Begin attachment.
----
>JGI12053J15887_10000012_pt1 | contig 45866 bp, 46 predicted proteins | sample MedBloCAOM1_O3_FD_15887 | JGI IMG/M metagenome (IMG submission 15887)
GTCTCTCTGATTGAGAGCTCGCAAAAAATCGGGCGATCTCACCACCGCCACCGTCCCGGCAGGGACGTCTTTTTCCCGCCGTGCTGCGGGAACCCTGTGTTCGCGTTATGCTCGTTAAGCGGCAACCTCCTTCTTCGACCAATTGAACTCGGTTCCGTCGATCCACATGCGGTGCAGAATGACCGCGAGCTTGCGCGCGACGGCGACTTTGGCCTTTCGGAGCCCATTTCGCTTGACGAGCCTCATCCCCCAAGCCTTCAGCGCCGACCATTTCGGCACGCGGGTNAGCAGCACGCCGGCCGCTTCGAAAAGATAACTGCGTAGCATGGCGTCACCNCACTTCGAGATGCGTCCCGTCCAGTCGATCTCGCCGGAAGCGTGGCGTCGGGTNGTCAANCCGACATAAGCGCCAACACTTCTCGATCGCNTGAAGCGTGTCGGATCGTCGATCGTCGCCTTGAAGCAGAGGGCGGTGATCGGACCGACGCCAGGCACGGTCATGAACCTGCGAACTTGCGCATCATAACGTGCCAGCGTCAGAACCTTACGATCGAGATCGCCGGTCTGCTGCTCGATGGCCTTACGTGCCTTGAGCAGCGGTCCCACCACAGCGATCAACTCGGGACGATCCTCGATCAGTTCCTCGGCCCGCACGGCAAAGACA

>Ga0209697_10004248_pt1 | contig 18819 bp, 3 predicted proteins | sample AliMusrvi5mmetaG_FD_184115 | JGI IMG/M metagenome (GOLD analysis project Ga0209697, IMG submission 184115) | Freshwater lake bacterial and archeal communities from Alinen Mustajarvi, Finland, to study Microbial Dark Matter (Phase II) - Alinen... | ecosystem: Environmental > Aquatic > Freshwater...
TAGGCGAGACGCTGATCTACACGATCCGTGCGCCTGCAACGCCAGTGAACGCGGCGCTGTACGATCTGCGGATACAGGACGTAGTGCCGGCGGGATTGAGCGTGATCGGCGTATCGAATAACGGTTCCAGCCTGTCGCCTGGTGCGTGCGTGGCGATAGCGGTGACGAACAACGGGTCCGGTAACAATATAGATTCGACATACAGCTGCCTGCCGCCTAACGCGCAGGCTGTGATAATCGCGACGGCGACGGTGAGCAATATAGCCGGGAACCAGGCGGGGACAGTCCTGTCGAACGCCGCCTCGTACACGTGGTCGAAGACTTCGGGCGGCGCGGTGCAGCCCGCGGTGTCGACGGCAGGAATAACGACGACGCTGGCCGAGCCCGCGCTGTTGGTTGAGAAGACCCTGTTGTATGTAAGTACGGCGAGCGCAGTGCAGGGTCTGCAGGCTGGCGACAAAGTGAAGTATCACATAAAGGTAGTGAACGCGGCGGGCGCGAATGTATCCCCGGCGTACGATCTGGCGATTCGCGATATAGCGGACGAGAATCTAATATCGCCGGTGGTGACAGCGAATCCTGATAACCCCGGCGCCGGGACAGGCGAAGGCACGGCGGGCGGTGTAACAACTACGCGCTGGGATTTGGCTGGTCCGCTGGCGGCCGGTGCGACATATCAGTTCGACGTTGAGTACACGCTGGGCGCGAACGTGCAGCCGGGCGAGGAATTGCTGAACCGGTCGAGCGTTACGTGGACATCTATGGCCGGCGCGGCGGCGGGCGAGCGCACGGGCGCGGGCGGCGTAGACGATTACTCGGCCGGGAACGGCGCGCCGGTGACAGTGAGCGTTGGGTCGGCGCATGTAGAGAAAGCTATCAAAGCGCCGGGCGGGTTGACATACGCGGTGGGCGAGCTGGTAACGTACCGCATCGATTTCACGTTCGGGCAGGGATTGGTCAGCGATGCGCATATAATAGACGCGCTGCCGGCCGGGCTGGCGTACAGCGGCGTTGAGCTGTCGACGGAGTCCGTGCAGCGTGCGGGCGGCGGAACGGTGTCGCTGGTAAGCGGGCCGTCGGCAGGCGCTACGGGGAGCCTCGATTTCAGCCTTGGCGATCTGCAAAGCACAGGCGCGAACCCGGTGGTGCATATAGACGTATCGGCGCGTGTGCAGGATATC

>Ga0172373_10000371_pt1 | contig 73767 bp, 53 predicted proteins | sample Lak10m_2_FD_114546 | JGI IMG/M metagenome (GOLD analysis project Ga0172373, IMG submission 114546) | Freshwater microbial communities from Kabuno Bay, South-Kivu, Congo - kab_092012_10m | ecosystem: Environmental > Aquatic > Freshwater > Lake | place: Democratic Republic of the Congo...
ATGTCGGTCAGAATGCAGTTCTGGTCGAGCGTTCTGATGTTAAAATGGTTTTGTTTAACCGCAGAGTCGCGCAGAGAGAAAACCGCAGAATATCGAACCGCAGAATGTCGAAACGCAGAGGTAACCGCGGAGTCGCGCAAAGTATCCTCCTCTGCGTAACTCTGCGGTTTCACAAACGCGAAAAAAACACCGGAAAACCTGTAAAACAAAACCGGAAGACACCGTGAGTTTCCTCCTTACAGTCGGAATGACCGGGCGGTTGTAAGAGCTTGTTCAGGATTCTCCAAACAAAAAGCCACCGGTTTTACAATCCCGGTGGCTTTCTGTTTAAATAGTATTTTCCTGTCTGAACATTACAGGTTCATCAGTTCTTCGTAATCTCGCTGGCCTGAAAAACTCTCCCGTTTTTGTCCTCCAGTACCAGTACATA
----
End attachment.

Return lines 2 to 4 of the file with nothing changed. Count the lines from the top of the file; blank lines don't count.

GTCTCTCTGATTGAGAGCTCGCAAAAAATCGGGCGATCTCACCACCGCCACCGTCCCGGCAGGGACGTCTTTTTCCCGCCGTGCTGCGGGAACCCTGTGTTCGCGTTATGCTCGTTAAGCGGCAACCTCCTTCTTCGACCAATTGAACTCGGTTCCGTCGATCCACATGCGGTGCAGAATGACCGCGAGCTTGCGCGCGACGGCGACTTTGGCCTTTCGGAGCCCATTTCGCTTGACGAGCCTCATCCCCCAAGCCTTCAGCGCCGACCATTTCGGCACGCGGGTNAGCAGCACGCCGGCCGCTTCGAAAAGATAACTGCGTAGCATGGCGTCACCNCACTTCGAGATGCGTCCCGTCCAGTCGATCTCGCCGGAAGCGTGGCGTCGGGTNGTCAANCCGACATAAGCGCCAACACTTCTCGATCGCNTGAAGCGTGTCGGATCGTCGATCGTCGCCTTGAAGCAGAGGGCGGTGATCGGACCGACGCCAGGCACGGTCATGAACCTGCGAACTTGCGCATCATAACGTGCCAGCGTCAGAACCTTACGATCGAGATCGCCGGTCTGCTGCTCGATGGCCTTACGTGCCTTGAGCAGCGGTCCCACCACAGCGATCAACTCGGGACGATCCTCGATCAGTTCCTCGGCCCGCACGGCAAAGACA

>Ga0209697_10004248_pt1 | contig 18819 bp, 3 predicted proteins | sample AliMusrvi5mmetaG_FD_184115 | JGI IMG/M metagenome (GOLD analysis project Ga0209697, IMG submission 184115) | Freshwater lake bacterial and archeal communities from Alinen Mustajarvi, Finland, to study Microbial Dark Matter (Phase II) - Alinen... | ecosystem: Environmental > Aquatic > Freshwater...
TAGGCGAGACGCTGATCTACACGATCCGTGCGCCTGCAACGCCAGTGAACGCGGCGCTGTACGATCTGCGGATACAGGACGTAGTGCCGGCGGGATTGAGCGTGATCGGCGTATCGAATAACGGTTCCAGCCTGTCGCCTGGTGCGTGCGTGGCGATAGCGGTGACGAACAACGGGTCCGGTAACAATATAGATTCGACATACAGCTGCCTGCCGCCTAACGCGCAGGCTGTGATAATCGCGACGGCGACGGTGAGCAATATAGCCGGGAACCAGGCGGGGACAGTCCTGTCGAACGCCGCCTCGTACACGTGGTCGAAGACTTCGGGCGGCGCGGTGCAGCCCGCGGTGTCGACGGCAGGAATAACGACGACGCTGGCCGAGCCCGCGCTGTTGGTTGAGAAGACCCTGTTGTATGTAAGTACGGCGAGCGCAGTGCAGGGTCTGCAGGCTGGCGACAAAGTGAAGTATCACATAAAGGTAGTGAACGCGGCGGGCGCGAATGTATCCCCGGCGTACGATCTGGCGATTCGCGATATAGCGGACGAGAATCTAATATCGCCGGTGGTGACAGCGAATCCTGATAACCCCGGCGCCGGGACAGGCGAAGGCACGGCGGGCGGTGTAACAACTACGCGCTGGGATTTGGCTGGTCCGCTGGCGGCCGGTGCGACATATCAGTTCGACGTTGAGTACACGCTGGGCGCGAACGTGCAGCCGGGCGAGGAATTGCTGAACCGGTCGAGCGTTACGTGGACATCTATGGCCGGCGCGGCGGCGGGCGAGCGCACGGGCGCGGGCGGCGTAGACGATTACTCGGCCGGGAACGGCGCGCCGGTGACAGTGAGCGTTGGGTCGGCGCATGTAGAGAAAGCTATCAAAGCGCCGGGCGGGTTGACATACGCGGTGGGCGAGCTGGTAACGTACCGCATCGATTTCACGTTCGGGCAGGGATTGGTCAGCGATGCGCATATAATAGACGCGCTGCCGGCCGGGCTGGCGTACAGCGGCGTTGAGCTGTCGACGGAGTCCGTGCAGCGTGCGGGCGGCGGAACGGTGTCGCTGGTAAGCGGGCCGTCGGCAGGCGCTACGGGGAGCCTCGATTTCAGCCTTGGCGATCTGCAAAGCACAGGCGCGAACCCGGTGGTGCATATAGACGTATCGGCGCGTGTGCAGGATATC